3. Dates (1 Medjool Date – 66 calories) Great to puree for making no-bake treats such as nut and dried fruit bars, or for a standalone sweet treat. High in fiber puts dates low on the glycemic index, and they are high in antioxidants.
  4. Coconut Sugar (1 tablespoon – 45 calories) An alternative to real sugar, but should be used sparingly. It contains inuline, a fiber which keeps it low on the glycemic index. It contains a fair amount of fructose.
  5. Maple Syrup (1 tablespoon – 52 calories) Real maple syrup – not the artificially flavored corn syrup. Minimally processed, contains high amounts of immune supporting minerals such as zinc and manganese.
  6. Blackstrap Molasses (1 tablespoon – 47 calories) High in minerals and antioxidants with a low glycemic index. Good for sweetening meats and vegetables, as well as beverages.
  7. Balsamic Glaze (1 tablespoon – 20-40 calories depending on thickness) Great for glazing meats and cooked vegetables.
  8. Banana puree and apple sauce (1 cup – 200 calories) Can be used as a sweetener for baked goods, puddings, and smoothies.
  9. Sweet spices: Allspice, cinnamon, cardamom, coriander, and garam masala can all be used to sweeten stews, sauces and baked goods. Cinnamon has the added benefit of stabilizing blood sugar.

As you can see, there are many alternatives to consider, but they may require you to be willing to try something new and different (molasses in your coffee – not bad!) The best natural sweeteners are nutritive, meaning that they have caloric and nutritional content. They are not highly processed and contain mostly the whole food instead of a derivative.

The ultimate goal of living a healthy, sugar-free life is to re-train your taste buds to be happy with less of the overpowering sweetness found in processed foods and added sweeteners (real or artificial) and be satisfied with the natural sweetness found in fruits, vegetables, and spices. By starting a little at a time to replace (or remove) sugar or artificial sweeteners in your diet, you can achieve a sweet, healthy life.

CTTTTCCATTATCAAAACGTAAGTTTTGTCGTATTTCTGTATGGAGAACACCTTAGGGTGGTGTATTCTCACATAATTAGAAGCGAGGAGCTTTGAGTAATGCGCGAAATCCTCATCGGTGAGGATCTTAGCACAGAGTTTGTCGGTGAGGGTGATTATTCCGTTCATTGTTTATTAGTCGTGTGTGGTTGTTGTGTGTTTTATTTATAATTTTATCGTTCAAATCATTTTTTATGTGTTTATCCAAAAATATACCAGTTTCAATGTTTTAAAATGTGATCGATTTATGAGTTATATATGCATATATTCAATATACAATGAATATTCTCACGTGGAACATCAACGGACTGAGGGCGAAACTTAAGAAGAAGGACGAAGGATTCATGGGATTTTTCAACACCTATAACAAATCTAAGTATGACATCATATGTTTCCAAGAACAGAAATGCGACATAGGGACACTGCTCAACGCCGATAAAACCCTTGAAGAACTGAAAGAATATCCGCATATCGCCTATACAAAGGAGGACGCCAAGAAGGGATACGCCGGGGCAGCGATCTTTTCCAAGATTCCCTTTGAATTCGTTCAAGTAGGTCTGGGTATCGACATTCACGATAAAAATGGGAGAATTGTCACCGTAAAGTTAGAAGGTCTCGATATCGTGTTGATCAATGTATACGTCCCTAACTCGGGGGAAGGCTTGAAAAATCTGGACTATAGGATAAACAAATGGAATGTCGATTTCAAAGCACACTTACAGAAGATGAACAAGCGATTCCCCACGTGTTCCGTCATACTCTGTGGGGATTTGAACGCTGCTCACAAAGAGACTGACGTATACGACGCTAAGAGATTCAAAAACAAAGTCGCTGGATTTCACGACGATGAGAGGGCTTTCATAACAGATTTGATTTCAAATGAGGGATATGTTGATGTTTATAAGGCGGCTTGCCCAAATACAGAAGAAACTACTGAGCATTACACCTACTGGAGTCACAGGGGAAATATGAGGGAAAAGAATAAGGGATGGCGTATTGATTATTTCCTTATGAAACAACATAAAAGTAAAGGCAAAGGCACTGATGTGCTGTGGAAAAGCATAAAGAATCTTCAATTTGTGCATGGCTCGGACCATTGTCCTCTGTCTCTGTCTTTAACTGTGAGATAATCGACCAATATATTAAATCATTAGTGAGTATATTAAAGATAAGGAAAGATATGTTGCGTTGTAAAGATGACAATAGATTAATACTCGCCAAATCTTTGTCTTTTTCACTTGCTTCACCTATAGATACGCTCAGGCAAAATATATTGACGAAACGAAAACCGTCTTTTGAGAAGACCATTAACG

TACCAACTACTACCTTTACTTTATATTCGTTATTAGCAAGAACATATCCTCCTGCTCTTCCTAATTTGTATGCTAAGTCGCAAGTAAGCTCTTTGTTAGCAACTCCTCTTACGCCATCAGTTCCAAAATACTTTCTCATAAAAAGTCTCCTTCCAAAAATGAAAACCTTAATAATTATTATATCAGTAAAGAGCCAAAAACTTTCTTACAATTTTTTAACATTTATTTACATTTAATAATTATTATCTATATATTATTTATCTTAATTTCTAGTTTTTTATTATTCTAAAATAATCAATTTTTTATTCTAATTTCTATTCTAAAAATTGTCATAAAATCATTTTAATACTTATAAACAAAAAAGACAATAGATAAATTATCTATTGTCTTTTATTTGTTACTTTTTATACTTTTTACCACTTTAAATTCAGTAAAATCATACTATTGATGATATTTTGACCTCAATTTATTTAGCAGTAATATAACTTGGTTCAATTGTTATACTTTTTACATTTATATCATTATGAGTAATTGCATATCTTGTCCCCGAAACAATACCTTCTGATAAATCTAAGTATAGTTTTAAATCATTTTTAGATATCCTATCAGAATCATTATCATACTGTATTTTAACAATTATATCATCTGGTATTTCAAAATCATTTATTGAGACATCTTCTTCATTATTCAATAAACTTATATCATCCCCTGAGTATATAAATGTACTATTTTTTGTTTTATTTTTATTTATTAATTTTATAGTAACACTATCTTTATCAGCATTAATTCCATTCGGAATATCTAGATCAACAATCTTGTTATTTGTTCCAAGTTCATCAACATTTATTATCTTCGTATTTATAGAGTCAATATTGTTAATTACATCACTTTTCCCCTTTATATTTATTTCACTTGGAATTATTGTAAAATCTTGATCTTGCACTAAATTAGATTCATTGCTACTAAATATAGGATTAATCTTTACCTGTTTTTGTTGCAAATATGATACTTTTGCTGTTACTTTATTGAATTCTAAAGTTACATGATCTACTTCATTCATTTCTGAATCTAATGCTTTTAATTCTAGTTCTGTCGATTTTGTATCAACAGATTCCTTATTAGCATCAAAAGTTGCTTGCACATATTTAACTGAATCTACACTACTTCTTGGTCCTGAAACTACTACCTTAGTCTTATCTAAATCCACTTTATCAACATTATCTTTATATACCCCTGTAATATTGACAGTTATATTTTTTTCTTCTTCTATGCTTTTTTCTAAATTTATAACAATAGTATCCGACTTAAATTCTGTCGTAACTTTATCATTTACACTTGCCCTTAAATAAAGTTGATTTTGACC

More on Artificial Sweeteners

  1. Aspartame (Equal, NutraSweet NatraTaste Blue)
  • Aspartame is a synthetic chemical composed of the amino acids phenylalanine and aspartic acid, with a methyl ester.
  • Reported symptoms of symptoms of fibromyalgia and multiple sclerosis
  • Dizziness, and headaches
  • Neurological symptoms such as impaired memory and learning processes

Researchers are finding that drinking two diet sodas a day sweetened with aspartame can lead to a 500 percent increase in waist size.

  1. Saccharine, (Sweet & Low)
  • A derivative of coal tar, commonly manufactured by combining anthranilic acid (used among other things as a corrosive agent for metal) with nitrous acid, sulfur dioxide, chlorine, and ammonia
  • Possible link to bladder and uterine cancers (rat studies)

Although the link between saccharin and cancer in humans has been inconclusive, Saccharine nevertheless has the same negative effects on the metabolism as other zero-calorie sweeteners.

  1. Sucralose (Splenda)
  • Derived from a sugar molecule, which undergoes a chemical process that causes it to not be metabolized by the body
  • Causes a 50% reduction in “good bacteria” in the gut microbiome which after 12 weeks has still not recovered
  • When heated during cooking, it degrades and releases harmful chloropropanols, a toxin which may lead to various cancers as well as infertility in men